Photo by Steve Koss
Downtown Detroit, From Rivard and Atwater.
On Thursday, Dec. 15, Detroit's Public Lighting Authority will celebrate a ceremonial "lighting of the last light" at the Detroit riverfront — the end of a $185-million, nearly three-year effort to replace 88,000 of the city's old streetlights with 65,000 new energy-efficient LED lights.
The ceremony will feature photographs from the College for Creative Studies' special projects class, who were approached by the PLA to document the transformation. But the photos are no mere documentation — the moody, evocative photos are beautiful in their own right, with a nocturnal Edward Hopper vibe. (Click here
to see a slideshow of 11 images from the series.)
"The objective was to photograph how the lights had transformed the landscape of Detroit and therefore affected the lives of the people in the neighborhood," says Carlos Diaz, the special projects class professor. "We talked about the need to make photographs that somehow capture the human condition and also the aesthetics of how visually the lights are transforming the landscape."
The students presented their work to the PLA's board for mid-terms. "The collaboration is an interesting situation for the students because it affords them the opportunity to see what it's like to have to answer to the needs of the client while at the same time making beautiful photographs that transcend just the documentary," says Diaz.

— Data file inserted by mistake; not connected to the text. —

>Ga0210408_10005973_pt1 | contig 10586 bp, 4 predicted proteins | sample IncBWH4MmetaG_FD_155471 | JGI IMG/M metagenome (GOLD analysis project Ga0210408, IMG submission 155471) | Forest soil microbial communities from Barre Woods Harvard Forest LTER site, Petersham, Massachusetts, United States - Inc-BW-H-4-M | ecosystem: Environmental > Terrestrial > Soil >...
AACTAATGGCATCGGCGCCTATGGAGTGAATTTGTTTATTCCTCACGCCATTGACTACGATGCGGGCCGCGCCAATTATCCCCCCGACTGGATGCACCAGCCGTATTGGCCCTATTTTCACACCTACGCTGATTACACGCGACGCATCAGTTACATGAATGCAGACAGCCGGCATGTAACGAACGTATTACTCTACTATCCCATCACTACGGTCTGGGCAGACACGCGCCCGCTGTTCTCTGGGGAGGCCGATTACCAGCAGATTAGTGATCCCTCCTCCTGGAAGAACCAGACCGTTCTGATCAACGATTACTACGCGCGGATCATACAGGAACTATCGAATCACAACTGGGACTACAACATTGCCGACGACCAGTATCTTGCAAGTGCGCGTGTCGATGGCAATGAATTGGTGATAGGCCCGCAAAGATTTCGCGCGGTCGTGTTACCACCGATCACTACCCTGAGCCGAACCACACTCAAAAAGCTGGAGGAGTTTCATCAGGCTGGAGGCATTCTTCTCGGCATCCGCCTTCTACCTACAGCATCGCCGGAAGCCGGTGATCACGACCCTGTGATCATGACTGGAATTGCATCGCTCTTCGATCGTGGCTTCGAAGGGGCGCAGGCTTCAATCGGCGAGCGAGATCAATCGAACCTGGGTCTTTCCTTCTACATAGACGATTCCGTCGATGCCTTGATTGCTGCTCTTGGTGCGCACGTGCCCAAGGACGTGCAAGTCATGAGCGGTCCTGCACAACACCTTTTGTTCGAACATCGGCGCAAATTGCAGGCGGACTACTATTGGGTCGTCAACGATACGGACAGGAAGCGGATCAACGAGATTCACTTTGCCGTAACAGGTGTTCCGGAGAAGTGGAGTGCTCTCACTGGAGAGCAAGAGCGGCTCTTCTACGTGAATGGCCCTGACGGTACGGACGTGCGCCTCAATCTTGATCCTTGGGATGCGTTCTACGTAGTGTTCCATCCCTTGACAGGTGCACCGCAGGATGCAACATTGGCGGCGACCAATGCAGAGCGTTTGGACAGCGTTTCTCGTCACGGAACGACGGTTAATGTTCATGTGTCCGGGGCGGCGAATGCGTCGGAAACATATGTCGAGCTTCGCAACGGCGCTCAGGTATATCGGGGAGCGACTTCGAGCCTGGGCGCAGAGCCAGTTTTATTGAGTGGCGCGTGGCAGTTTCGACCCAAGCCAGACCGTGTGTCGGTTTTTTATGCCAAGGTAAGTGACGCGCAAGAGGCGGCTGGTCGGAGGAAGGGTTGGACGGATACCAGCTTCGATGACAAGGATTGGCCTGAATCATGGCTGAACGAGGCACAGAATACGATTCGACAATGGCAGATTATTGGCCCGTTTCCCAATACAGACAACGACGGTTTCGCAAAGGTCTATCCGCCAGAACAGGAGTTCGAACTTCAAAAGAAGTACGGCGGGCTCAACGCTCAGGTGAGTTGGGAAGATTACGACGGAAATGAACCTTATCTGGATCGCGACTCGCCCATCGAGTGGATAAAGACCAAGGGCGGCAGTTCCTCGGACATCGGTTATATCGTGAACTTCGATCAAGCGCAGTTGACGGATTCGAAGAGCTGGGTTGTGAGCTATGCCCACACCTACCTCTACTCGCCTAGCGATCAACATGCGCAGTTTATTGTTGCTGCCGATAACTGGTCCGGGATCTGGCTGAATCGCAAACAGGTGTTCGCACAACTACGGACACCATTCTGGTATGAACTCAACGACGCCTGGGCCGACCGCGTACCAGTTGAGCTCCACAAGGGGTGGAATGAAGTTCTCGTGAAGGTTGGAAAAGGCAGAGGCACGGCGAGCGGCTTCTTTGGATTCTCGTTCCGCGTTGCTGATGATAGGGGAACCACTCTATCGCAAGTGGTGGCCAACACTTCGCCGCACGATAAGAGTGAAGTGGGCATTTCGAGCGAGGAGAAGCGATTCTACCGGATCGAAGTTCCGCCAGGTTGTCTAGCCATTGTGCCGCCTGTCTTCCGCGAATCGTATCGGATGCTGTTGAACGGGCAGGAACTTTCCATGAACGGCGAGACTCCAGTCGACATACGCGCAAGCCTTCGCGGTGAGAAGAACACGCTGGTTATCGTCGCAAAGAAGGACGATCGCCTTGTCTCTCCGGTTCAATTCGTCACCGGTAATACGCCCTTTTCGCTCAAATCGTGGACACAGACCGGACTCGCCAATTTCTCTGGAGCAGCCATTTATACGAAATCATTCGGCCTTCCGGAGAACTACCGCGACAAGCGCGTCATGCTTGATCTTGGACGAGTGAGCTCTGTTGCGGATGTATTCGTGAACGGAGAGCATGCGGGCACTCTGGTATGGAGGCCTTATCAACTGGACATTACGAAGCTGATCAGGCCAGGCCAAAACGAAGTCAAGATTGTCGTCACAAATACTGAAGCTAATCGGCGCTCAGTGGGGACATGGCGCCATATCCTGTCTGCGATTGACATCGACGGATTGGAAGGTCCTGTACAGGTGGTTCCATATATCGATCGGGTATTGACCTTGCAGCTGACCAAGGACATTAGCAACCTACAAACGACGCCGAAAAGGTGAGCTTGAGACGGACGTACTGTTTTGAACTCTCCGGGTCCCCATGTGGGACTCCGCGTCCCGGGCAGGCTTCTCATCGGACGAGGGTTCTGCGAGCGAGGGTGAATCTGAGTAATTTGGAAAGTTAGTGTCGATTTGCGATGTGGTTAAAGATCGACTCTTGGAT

Photo by Alex Hall
Palmer Park, Whitmore Rd. between 3rd Ave. and Manderson Rd.
Diaz says that photographing in the city night has its own challenges (the class traveled in groups, and the PLA provided security) — but the results were eye-opening. "It's like an adrenaline rush, being out at night photographing where you can't see beyond a certain [distance] away from you," Diaz says. "Because of the accumulated light in the camera, the world lights up to you and you see things that you really couldn't have seen with the naked eye. That was really sort of a magical transformation that occurred from being there and seeing the image in print."
And when curious passersby asked the students what they were photographing, Diaz says they were thankful when they heard they were with the PLA. "All of a sudden the conversation would change," he says. "They would say how thankful they were, and to please thank the PLA for the lights they've installed in the neighborhood, and the difference its made."
The "lighting of the last light" ceremony will be held at 4 p.m. at the intersection of Atwater Street and Riopelle Street in front of the new Orleans Landing residential development.
Photo by Haomin Wei
North Detroit, Ride It Sculpture Park, Klinger and E. Davidson.